The IPBES report found that since the 1970s trends in agricultural production, fish harvest, bioenergy production and the harvest of materials have increased but 14 of the 18 nature categories assessed have declined, indicating that gains on the other side are unsustainable.

    Human actions now threaten more species with global extinction than ever before.

    Action is intensifying

    The IPBES report of 2019 confirms that it is not too late to make a difference noting that through transformative change, nature can still be conserved, restored and used sustainably.

    The EU’s biodiversity strategy published in 2021 aims to put Europe’s biodiversity on the path to recovery by 2030.

    The goals within the strategy are being actioned through proposed legislation such as the EU Nature Restoration Law and the EU Pesticides Directive which, when enacted, will set out legally binding targets requiring national action plans.

    The ambition includes restoring at least 30% of habitats to good condition, reducing the use of and harm from chemical pesticides by 50%, reducing fertiliser use by 20% and placing 25% of agriculture land under organic production.

    On one hand, this has given rise to widespread concerns from the farm lobby and stakeholders regarding food security in the EU and farm livelihoods.

    However, on the other hand, the absolute significance of addressing the biodiversity crisis is lost on many people as biodiversity is complex with no single metric to measure it.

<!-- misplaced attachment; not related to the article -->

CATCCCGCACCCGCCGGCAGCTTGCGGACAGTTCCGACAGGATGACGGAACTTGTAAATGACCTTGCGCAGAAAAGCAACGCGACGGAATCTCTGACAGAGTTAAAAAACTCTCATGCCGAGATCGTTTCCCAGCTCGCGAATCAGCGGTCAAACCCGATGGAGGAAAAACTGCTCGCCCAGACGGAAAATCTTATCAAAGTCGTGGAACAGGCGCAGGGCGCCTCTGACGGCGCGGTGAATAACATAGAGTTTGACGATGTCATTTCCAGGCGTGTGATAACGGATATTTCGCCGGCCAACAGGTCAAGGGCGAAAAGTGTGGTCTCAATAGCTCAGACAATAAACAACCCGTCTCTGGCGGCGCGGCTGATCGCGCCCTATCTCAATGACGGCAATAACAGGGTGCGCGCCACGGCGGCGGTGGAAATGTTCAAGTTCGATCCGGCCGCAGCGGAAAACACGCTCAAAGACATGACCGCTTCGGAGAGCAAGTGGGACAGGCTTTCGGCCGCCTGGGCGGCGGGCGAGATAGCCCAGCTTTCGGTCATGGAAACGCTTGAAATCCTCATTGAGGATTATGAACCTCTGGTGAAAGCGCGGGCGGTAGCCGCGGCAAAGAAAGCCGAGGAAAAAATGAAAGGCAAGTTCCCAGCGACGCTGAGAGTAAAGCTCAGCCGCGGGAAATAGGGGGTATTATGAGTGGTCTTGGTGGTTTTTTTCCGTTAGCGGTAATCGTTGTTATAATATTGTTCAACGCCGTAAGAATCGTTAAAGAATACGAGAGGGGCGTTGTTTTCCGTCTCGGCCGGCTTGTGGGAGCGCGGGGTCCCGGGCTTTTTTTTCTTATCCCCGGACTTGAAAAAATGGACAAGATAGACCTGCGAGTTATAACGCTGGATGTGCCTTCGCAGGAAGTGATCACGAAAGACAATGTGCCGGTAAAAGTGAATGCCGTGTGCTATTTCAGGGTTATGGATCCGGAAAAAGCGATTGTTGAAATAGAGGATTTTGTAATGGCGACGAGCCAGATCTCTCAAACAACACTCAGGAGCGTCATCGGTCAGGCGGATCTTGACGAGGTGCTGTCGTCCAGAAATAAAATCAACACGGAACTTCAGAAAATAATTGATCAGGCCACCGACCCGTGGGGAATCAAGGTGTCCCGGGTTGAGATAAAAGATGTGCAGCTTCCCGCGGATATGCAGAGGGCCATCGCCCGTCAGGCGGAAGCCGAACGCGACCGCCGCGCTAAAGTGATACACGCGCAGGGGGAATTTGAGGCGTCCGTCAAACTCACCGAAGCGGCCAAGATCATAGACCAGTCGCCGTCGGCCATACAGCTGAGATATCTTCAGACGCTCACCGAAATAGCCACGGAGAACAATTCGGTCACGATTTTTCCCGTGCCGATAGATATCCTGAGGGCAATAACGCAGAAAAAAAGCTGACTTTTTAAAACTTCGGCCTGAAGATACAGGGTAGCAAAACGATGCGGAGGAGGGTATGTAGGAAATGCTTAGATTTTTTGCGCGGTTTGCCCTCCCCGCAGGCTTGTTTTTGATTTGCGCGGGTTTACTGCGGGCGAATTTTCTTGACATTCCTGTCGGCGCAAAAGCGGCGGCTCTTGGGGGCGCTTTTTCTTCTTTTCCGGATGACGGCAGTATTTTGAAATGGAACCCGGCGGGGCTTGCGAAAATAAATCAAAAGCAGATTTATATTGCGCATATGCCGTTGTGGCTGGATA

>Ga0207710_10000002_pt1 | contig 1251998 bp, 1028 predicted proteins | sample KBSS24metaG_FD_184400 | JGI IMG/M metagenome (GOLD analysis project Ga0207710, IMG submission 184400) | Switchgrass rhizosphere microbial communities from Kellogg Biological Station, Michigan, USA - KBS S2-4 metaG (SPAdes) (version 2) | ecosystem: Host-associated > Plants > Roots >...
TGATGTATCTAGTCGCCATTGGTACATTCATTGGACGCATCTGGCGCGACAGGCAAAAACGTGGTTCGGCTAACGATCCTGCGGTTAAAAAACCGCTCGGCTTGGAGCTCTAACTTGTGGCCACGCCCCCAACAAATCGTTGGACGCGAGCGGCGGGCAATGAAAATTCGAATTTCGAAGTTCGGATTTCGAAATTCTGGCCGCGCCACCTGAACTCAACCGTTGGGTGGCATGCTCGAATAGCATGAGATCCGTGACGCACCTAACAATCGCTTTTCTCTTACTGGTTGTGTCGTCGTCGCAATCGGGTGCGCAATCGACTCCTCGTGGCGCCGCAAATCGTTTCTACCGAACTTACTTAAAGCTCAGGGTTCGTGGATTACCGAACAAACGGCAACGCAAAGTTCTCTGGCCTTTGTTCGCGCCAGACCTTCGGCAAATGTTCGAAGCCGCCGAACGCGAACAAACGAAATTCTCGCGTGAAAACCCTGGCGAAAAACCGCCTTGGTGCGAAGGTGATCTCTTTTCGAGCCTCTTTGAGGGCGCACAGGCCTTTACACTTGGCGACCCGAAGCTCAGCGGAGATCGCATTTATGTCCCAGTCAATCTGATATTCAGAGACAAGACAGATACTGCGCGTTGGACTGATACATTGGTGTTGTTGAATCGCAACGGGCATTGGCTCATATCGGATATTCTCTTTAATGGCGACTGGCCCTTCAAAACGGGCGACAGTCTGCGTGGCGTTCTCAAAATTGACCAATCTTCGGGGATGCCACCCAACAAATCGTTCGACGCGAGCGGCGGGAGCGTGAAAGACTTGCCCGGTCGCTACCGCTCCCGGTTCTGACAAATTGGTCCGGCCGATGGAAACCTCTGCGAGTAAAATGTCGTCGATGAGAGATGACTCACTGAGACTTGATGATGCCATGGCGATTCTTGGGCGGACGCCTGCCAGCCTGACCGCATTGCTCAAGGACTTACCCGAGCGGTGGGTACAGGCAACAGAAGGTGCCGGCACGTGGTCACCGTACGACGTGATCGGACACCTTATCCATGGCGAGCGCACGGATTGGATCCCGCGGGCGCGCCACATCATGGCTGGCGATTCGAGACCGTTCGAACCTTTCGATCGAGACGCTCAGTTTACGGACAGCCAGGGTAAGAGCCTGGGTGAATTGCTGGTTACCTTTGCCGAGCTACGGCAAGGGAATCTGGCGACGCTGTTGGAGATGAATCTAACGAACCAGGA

People can readily explain the climate crisis, its impact and mitigating actions but the same cannot be said for the biodiversity crisis.

    Businesses will drive the change

    Across all sectors, more businesses, in particular PLCs, now acknowledge that nature and the economy are inextricably linked.

    The costs of environmental damage due to business activity are externalised and not reflected in corporate balances sheets. However, new global reporting initiatives are addressing this and placing a requirement on businesses to assess, manage and report on nature related risks and opportunities.

    Companies are assessing not only the physical risks to their business but also the reputational risks which undermine their social licence to operate.

    Investors, including financial intuitions and banks, which fund business will lead the transformation as they seek to reduce biodiversity risks in their portfolios.

    Food companies, retailers and the investors that fund them are all looking at the impact of their activities on pollinators, water quality, land use change, species loss, etc.

    They are setting internal goals for 2030 which, in many cases, exceed those that are currently being debated and negotiated in Brussels.

    The science is clear. Human activity has resulted in an unprecedented decline of nature.

    While that loss has accelerated rapidly in that past five decades, the transformation to address this crisis is likely to be much more rapid.

    Global corporate businesses will drive unprecedented change in the next decade to restore nature. This activity will filter down to all small businesses, in particular farms.

    Doing nothing or not enough is no longer an option. All businesses, in particular farming which simultaneously depends on and impacts nature, must start to consider the nature risks and opportunities within their business.